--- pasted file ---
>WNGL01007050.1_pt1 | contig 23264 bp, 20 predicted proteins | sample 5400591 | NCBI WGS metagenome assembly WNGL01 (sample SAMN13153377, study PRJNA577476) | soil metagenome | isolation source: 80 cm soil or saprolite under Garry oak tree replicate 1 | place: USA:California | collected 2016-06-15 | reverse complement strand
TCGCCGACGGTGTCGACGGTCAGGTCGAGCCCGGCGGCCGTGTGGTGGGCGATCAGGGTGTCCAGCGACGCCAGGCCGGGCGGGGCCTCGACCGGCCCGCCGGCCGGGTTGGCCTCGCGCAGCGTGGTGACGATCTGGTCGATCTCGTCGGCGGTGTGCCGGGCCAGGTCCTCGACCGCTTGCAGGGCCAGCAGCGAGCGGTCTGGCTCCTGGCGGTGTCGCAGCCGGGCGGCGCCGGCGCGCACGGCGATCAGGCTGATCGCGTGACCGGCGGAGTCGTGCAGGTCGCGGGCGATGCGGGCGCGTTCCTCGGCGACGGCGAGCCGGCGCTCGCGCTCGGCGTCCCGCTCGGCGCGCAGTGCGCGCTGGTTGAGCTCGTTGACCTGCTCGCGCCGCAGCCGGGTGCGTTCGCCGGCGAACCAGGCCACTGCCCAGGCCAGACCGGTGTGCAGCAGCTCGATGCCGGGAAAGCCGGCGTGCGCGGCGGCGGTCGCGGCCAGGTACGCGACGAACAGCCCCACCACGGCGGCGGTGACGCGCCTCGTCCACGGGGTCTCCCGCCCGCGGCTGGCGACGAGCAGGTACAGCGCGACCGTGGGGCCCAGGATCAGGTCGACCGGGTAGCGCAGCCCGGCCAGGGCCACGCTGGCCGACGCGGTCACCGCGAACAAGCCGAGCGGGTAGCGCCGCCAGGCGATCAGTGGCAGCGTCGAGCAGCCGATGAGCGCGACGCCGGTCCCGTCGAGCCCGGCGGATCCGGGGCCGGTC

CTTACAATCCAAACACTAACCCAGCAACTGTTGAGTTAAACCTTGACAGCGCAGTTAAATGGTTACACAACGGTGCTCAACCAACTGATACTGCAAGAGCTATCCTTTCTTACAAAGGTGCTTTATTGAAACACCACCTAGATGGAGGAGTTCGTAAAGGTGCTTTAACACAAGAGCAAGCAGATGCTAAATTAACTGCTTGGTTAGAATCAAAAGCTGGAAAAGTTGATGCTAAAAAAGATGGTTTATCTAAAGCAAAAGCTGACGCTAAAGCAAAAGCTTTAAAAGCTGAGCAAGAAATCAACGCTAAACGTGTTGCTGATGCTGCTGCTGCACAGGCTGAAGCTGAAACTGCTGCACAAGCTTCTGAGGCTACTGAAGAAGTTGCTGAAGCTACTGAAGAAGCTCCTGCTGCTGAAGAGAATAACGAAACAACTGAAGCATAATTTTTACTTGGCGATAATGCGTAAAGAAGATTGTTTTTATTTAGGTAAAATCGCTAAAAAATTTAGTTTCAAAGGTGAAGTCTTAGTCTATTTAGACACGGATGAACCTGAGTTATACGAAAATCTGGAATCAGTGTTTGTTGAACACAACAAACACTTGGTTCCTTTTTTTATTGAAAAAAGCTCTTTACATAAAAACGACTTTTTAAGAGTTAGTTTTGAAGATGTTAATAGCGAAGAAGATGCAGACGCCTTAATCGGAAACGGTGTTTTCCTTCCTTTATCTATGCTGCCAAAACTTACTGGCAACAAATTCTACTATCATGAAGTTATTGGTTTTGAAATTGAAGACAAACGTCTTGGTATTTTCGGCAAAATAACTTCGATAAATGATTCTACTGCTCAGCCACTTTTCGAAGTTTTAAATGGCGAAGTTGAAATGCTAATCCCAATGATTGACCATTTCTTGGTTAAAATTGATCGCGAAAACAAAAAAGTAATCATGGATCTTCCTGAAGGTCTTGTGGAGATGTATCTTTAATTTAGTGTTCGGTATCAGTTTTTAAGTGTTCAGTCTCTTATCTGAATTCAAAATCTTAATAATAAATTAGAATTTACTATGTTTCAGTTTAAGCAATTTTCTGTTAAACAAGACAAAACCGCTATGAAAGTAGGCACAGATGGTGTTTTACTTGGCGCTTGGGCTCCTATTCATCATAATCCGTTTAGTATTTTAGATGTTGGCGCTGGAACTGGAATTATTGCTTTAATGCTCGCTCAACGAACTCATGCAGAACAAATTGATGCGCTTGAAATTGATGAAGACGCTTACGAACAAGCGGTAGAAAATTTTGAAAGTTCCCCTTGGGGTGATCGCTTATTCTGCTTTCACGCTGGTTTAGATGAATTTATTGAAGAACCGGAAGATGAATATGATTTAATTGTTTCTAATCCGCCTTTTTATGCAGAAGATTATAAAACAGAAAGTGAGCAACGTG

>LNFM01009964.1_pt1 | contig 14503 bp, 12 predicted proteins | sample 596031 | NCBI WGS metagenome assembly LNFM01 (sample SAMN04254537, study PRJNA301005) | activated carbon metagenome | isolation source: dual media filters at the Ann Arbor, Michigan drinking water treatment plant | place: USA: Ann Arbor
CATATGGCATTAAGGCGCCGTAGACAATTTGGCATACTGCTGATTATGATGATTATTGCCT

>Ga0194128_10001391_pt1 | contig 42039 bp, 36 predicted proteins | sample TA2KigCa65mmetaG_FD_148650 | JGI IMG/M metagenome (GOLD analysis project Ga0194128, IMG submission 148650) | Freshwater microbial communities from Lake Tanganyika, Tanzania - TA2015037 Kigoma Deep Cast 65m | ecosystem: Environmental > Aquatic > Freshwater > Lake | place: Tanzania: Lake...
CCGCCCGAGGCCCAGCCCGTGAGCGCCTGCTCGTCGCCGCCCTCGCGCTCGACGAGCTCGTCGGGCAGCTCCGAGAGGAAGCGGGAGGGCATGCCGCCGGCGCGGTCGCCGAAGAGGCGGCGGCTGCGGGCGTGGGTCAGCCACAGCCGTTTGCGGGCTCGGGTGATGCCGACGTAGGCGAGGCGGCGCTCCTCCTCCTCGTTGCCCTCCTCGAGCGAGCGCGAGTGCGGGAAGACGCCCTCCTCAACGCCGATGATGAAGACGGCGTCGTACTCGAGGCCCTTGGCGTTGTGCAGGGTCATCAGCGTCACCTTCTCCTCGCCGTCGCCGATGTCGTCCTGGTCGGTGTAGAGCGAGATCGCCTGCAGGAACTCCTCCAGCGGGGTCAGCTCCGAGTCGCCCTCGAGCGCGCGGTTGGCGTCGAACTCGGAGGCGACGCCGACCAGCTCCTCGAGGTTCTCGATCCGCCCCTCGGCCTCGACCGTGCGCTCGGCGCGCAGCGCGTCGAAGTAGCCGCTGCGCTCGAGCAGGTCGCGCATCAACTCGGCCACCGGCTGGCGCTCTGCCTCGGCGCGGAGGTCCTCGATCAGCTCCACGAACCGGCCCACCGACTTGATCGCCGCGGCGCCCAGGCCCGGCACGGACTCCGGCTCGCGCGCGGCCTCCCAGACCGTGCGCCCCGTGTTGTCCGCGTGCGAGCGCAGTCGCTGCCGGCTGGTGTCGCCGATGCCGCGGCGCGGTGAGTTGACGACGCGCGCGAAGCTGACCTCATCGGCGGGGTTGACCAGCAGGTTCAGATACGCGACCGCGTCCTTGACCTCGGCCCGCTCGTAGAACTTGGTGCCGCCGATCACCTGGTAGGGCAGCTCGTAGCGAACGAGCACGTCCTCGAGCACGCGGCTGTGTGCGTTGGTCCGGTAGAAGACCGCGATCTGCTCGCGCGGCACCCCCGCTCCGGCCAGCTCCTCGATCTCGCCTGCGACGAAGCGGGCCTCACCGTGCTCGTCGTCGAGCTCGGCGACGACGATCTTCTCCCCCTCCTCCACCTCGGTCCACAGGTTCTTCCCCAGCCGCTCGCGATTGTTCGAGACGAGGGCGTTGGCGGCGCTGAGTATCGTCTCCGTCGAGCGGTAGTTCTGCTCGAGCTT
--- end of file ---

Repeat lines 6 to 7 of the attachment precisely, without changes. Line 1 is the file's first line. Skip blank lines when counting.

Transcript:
>Ga0194128_10001391_pt1 | contig 42039 bp, 36 predicted proteins | sample TA2KigCa65mmetaG_FD_148650 | JGI IMG/M metagenome (GOLD analysis project Ga0194128, IMG submission 148650) | Freshwater microbial communities from Lake Tanganyika, Tanzania - TA2015037 Kigoma Deep Cast 65m | ecosystem: Environmental > Aquatic > Freshwater > Lake | place: Tanzania: Lake...
CCGCCCGAGGCCCAGCCCGTGAGCGCCTGCTCGTCGCCGCCCTCGCGCTCGACGAGCTCGTCGGGCAGCTCCGAGAGGAAGCGGGAGGGCATGCCGCCGGCGCGGTCGCCGAAGAGGCGGCGGCTGCGGGCGTGGGTCAGCCACAGCCGTTTGCGGGCTCGGGTGATGCCGACGTAGGCGAGGCGGCGCTCCTCCTCCTCGTTGCCCTCCTCGAGCGAGCGCGAGTGCGGGAAGACGCCCTCCTCAACGCCGATGATGAAGACGGCGTCGTACTCGAGGCCCTTGGCGTTGTGCAGGGTCATCAGCGTCACCTTCTCCTCGCCGTCGCCGATGTCGTCCTGGTCGGTGTAGAGCGAGATCGCCTGCAGGAACTCCTCCAGCGGGGTCAGCTCCGAGTCGCCCTCGAGCGCGCGGTTGGCGTCGAACTCGGAGGCGACGCCGACCAGCTCCTCGAGGTTCTCGATCCGCCCCTCGGCCTCGACCGTGCGCTCGGCGCGCAGCGCGTCGAAGTAGCCGCTGCGCTCGAGCAGGTCGCGCATCAACTCGGCCACCGGCTGGCGCTCTGCCTCGGCGCGGAGGTCCTCGATCAGCTCCACGAACCGGCCCACCGACTTGATCGCCGCGGCGCCCAGGCCCGGCACGGACTCCGGCTCGCGCGCGGCCTCCCAGACCGTGCGCCCCGTGTTGTCCGCGTGCGAGCGCAGTCGCTGCCGGCTGGTGTCGCCGATGCCGCGGCGCGGTGAGTTGACGACGCGCGCGAAGCTGACCTCATCGGCGGGGTTGACCAGCAGGTTCAGATACGCGACCGCGTCCTTGACCTCGGCCCGCTCGTAGAACTTGGTGCCGCCGATCACCTGGTAGGGCAGCTCGTAGCGAACGAGCACGTCCTCGAGCACGCGGCTGTGTGCGTTGGTCCGGTAGAAGACCGCGATCTGCTCGCGCGGCACCCCCGCTCCGGCCAGCTCCTCGATCTCGCCTGCGACGAAGCGGGCCTCACCGTGCTCGTCGTCGAGCTCGGCGACGACGATCTTCTCCCCCTCCTCCACCTCGGTCCACAGGTTCTTCCCCAGCCGCTCGCGATTGTTCGAGACGAGGGCGTTGGCGGCGCTGAGTATCGTCTCCGTCGAGCGGTAGTTCTGCTCGAGCTT